Some thoughts on my first Samhain

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My shrine to Inari Okami, with a seasonal offering of a munchkin pumpkin

This year will be my first time to celebrate Samhain as a Pagan. From what I can gather, Samhain seems to be a particularly significant Sabbat. In fact, it seems to me that more Pagans place a particular emphasis on Samhain, maybe even more than Beltane. So I thought I’d write down my current thoughts on this festival.

From what I can tell, out of all the eight Sabbats, Samhain is the only one that isn’t all joy and happiness – it has a dark, sombre side too. It’s very much a time for remembering the dead – both our ancestors who have long passed, and those who we have known and loved in our lives who are no longer with us. Some Pagans also recognise Samhain as the death of the Great God, until his re-birth at Yule. This gives Samhain a particularly strong feeling of solemnity and gravity that isn’t so apparent in the other seven Sabbats.

But this doesn’t mean that Samhain is only a time of mourning and sorrow. Like the other Sabbats, Samhain is a celebration – a celebration of our departed friends and family, of the changing of the seasons, and of the thinning of the veil between this world and the spirit world.

What’s more, Samhain is now more familiar to modern Brits as Halloween – a time associated with parties, costumes, eating sweets and enjoying spooky and horror-themed festivities of all kinds. And from my experience, Pagans still enjoy this more frivolous side to Halloween as well. I don’t think many Pagans have problems in celebrating both the dignified, spiritual side of Samhain together with the fun and festivities of Halloween. Certainly I don’t! Although I wasn’t able to attend my moot Medway Pagans’ Samhain festival (it coincided with my sister’s birthday meal), I do plan to hold some sort of ritual for Samhain in order to honour the spirits, my ancestors and departed friends and family. But as well as this, my husband and I have just returned from 2.8 Hours Later, an entertaining “zombie survival” experience (not bad but Zed Event’s “Shopping Mall” zombie experience was way better value for money in my opinion!), and we’re also planning on going to see the new vampire comedy What We Do In The Shadows tomorrow. So I think we’ll get the mix of Samhain spirituality with Halloween horror-fun down pretty well!

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Float to commemorate the dead at the Shoro-Nagashi (Nagasaki’s O-bon festival)

This mixture of deep spirituality and light-hearted fun surrounding Samhain reminds me very much of the similar Buddhist O-bon festival in Japan. Celebrated in summer, O-bon festivals vary from place to place in Japan, but where I lived in Japan (Nagasaki), it was a pretty big event, the climax being the “Shoro Nagashi” or “Spirit Boat Parade.” At sunset, families all over Nagasaki would carry enormous boat-shaped floats covered with lanterns through the town, all the while throwing firecrackers as a way of welcoming the spirits of the dead. The whole occasion is held very much like any other Japanese festival, with plenty of stalls selling great food, games to play, and people dressed in bright yukata robes. It’s considered a fun festival, yet at the same time it is tinged with sadness, as it’s the time for families to remember their departed members.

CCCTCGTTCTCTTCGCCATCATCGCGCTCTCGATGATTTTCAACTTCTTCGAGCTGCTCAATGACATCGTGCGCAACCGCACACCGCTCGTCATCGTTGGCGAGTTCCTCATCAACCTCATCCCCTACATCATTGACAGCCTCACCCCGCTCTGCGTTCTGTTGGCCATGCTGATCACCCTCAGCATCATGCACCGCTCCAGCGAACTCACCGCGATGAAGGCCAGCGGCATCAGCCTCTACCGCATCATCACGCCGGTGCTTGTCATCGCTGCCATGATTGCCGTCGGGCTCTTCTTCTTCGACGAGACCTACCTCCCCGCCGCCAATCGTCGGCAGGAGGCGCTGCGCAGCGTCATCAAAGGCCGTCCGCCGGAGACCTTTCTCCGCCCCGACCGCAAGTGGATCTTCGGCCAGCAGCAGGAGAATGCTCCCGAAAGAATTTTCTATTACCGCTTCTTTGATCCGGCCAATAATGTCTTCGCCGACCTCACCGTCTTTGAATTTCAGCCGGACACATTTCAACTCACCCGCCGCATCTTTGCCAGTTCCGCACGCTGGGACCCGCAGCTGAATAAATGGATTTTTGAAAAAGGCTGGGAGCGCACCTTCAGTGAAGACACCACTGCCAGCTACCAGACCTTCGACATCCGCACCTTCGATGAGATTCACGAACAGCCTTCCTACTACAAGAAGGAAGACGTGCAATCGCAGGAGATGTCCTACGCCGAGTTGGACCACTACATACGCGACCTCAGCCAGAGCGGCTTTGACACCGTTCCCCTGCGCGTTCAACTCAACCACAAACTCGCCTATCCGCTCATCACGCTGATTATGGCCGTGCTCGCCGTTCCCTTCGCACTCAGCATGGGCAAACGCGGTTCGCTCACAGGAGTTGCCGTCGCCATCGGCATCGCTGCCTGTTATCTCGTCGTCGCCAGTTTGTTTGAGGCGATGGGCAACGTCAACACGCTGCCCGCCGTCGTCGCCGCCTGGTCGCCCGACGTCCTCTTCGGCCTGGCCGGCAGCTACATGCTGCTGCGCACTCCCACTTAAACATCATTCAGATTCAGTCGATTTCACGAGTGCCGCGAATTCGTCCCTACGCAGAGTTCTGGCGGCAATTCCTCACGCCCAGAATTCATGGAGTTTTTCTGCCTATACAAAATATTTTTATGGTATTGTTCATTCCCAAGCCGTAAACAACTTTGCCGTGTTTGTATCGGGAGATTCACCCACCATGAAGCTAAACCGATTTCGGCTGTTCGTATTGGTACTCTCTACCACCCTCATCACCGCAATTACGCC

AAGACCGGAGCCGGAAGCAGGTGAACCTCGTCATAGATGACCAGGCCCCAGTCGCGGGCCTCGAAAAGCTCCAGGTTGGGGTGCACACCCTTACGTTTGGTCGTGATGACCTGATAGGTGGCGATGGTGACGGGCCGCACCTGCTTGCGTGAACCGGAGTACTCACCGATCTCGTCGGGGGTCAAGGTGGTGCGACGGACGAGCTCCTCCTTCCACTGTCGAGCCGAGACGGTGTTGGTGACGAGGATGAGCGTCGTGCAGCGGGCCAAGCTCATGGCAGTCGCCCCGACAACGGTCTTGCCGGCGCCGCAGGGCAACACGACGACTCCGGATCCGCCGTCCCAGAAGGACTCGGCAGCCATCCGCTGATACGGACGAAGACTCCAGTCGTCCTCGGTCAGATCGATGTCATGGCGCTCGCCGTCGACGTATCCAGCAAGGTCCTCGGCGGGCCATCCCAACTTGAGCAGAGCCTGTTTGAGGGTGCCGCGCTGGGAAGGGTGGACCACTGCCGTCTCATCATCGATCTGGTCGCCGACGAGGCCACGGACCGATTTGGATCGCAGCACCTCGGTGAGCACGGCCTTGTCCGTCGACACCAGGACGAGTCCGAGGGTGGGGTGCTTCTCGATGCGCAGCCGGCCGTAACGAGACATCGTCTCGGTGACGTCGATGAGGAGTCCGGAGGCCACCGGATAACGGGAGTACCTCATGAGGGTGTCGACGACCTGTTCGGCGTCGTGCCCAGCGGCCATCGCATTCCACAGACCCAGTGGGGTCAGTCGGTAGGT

In fact, while the idea of mixing both grief with joy when remembering the dead is rather strange in predominately Christian cultures like Britain, it’s fairly widespread elsewhere. Just think of the Mexican Day of the Dead, with its bright, garish colours.

I think that it’s great that the modern Pagan interpretation of Samhain can be celebrated both with solemnity and frivolity at the same time. It’s yet another wise Pagan reminder that all change, even the most difficult change, can still be celebrated in its own way, and that the darker sides to life do not need to be faced with dread.

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5 Comments

Filed under Rituals & Festivals, Shinto / Japanese Religion

5 responses to “Some thoughts on my first Samhain

  1. Yeah, Samhain is definitely my personal favorite holiday, and I’ve always loved how every culture seems to have some kind of equivalent, though they’re observed in different ways and at different times. Here’s wishing you a Merry Samhain!

  2. In the US, a lot of pagans/witches really kick things into full gear and go all out for Samhain, compared to a lot of other sabbat celebrations. You will find that each of us do so for differing reasons. Mine is simply because at the age of 5 (within a 6 month span of time), I buried my maternal Grandfather, my Mother, and lastly my maternal Grandmother. A very young age to have become rather intensely acquainted with death for sure. But, I am still grateful for the experience and the understandings gained over the many years since. They all came in quite helpful when 2006 came and claimed my then 20 year old son’s life. He left behind a young wife, and two young sons (3 yrs and 2 wks old at the time). Not at all coincidentally, my son’s birthday was October 30th. So yes, Samhain is quite significant for me in many ways and differing levels. Enjoy this sabbat and blessed be!

  3. Pingback: Neopaganism v. Shinto: Attitudes towards Death and Darkness | Trellia's Mirror Book

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